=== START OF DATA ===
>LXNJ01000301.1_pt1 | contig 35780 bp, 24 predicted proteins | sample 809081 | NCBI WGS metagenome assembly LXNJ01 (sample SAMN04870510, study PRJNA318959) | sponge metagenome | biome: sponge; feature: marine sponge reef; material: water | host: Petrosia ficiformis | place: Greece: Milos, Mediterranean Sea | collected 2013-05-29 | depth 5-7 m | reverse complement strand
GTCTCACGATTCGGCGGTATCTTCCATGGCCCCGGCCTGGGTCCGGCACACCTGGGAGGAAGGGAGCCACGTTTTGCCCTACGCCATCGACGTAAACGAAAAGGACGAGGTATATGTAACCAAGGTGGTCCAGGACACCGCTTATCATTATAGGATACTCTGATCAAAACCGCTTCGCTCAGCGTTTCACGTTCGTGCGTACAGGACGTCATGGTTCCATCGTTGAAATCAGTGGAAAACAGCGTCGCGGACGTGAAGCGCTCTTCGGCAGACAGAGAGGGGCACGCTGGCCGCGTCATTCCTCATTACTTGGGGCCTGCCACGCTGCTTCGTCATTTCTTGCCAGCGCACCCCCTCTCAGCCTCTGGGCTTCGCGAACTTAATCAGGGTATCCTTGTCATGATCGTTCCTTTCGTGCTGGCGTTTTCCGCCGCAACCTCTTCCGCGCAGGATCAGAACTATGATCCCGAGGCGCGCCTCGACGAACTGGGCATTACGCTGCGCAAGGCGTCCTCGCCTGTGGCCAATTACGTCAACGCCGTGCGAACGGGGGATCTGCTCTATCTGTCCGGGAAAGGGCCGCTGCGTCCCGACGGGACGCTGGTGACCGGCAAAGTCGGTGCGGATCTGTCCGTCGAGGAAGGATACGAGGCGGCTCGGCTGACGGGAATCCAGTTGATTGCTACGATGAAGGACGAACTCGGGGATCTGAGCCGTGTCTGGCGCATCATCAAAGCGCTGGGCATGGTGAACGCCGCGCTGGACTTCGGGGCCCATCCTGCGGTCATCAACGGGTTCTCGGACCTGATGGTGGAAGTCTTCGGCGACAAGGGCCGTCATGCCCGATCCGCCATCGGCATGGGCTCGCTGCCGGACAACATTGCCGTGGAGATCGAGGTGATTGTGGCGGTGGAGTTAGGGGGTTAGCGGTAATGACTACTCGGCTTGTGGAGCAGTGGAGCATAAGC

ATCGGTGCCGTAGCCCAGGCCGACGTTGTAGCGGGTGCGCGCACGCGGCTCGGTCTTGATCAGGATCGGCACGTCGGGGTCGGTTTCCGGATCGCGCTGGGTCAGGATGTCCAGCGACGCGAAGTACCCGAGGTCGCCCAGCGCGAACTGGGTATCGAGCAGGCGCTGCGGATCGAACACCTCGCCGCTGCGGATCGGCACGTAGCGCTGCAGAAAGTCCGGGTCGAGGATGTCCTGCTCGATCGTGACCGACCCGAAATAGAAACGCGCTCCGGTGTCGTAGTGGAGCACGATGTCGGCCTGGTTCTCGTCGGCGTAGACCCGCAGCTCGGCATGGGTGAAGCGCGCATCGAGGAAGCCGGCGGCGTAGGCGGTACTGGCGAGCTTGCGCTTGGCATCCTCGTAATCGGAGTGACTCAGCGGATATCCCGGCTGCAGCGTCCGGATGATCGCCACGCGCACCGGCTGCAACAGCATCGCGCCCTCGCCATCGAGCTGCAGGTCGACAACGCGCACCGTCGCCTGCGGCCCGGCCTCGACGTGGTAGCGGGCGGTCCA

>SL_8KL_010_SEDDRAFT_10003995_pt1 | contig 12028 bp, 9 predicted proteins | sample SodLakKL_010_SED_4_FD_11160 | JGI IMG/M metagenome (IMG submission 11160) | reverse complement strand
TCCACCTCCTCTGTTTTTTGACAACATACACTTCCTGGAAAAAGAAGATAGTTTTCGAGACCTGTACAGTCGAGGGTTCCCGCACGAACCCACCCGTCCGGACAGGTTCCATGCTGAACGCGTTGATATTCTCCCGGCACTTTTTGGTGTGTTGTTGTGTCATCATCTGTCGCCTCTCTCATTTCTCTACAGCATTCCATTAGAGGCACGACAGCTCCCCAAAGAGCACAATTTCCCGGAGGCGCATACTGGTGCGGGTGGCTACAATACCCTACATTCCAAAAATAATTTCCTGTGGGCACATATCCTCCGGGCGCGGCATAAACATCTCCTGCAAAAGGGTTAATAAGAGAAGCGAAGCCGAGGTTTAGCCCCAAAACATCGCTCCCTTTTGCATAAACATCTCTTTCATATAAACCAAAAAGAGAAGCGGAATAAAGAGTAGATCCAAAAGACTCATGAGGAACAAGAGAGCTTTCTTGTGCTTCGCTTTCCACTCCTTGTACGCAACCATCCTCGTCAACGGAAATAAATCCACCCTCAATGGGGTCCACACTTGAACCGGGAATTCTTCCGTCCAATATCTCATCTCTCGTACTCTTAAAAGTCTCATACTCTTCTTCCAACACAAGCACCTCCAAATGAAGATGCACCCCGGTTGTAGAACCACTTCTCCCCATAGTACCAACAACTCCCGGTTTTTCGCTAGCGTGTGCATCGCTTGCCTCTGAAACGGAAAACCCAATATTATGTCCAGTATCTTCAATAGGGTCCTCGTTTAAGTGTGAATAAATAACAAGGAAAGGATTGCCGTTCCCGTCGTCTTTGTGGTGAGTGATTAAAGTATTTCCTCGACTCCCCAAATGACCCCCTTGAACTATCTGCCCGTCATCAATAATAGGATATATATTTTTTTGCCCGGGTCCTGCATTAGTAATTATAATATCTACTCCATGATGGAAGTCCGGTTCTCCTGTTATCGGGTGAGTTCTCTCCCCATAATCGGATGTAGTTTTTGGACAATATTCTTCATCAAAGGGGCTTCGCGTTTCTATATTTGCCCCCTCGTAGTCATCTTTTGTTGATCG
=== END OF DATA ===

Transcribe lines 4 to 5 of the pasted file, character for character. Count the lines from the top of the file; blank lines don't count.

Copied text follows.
>SL_8KL_010_SEDDRAFT_10003995_pt1 | contig 12028 bp, 9 predicted proteins | sample SodLakKL_010_SED_4_FD_11160 | JGI IMG/M metagenome (IMG submission 11160) | reverse complement strand
TCCACCTCCTCTGTTTTTTGACAACATACACTTCCTGGAAAAAGAAGATAGTTTTCGAGACCTGTACAGTCGAGGGTTCCCGCACGAACCCACCCGTCCGGACAGGTTCCATGCTGAACGCGTTGATATTCTCCCGGCACTTTTTGGTGTGTTGTTGTGTCATCATCTGTCGCCTCTCTCATTTCTCTACAGCATTCCATTAGAGGCACGACAGCTCCCCAAAGAGCACAATTTCCCGGAGGCGCATACTGGTGCGGGTGGCTACAATACCCTACATTCCAAAAATAATTTCCTGTGGGCACATATCCTCCGGGCGCGGCATAAACATCTCCTGCAAAAGGGTTAATAAGAGAAGCGAAGCCGAGGTTTAGCCCCAAAACATCGCTCCCTTTTGCATAAACATCTCTTTCATATAAACCAAAAAGAGAAGCGGAATAAAGAGTAGATCCAAAAGACTCATGAGGAACAAGAGAGCTTTCTTGTGCTTCGCTTTCCACTCCTTGTACGCAACCATCCTCGTCAACGGAAATAAATCCACCCTCAATGGGGTCCACACTTGAACCGGGAATTCTTCCGTCCAATATCTCATCTCTCGTACTCTTAAAAGTCTCATACTCTTCTTCCAACACAAGCACCTCCAAATGAAGATGCACCCCGGTTGTAGAACCACTTCTCCCCATAGTACCAACAACTCCCGGTTTTTCGCTAGCGTGTGCATCGCTTGCCTCTGAAACGGAAAACCCAATATTATGTCCAGTATCTTCAATAGGGTCCTCGTTTAAGTGTGAATAAATAACAAGGAAAGGATTGCCGTTCCCGTCGTCTTTGTGGTGAGTGATTAAAGTATTTCCTCGACTCCCCAAATGACCCCCTTGAACTATCTGCCCGTCATCAATAATAGGATATATATTTTTTTGCCCGGGTCCTGCATTAGTAATTATAATATCTACTCCATGATGGAAGTCCGGTTCTCCTGTTATCGGGTGAGTTCTCTCCCCATAATCGGATGTAGTTTTTGGACAATATTCTTCATCAAAGGGGCTTCGCGTTTCTATATTTGCCCCCTCGTAGTCATCTTTTGTTGATCG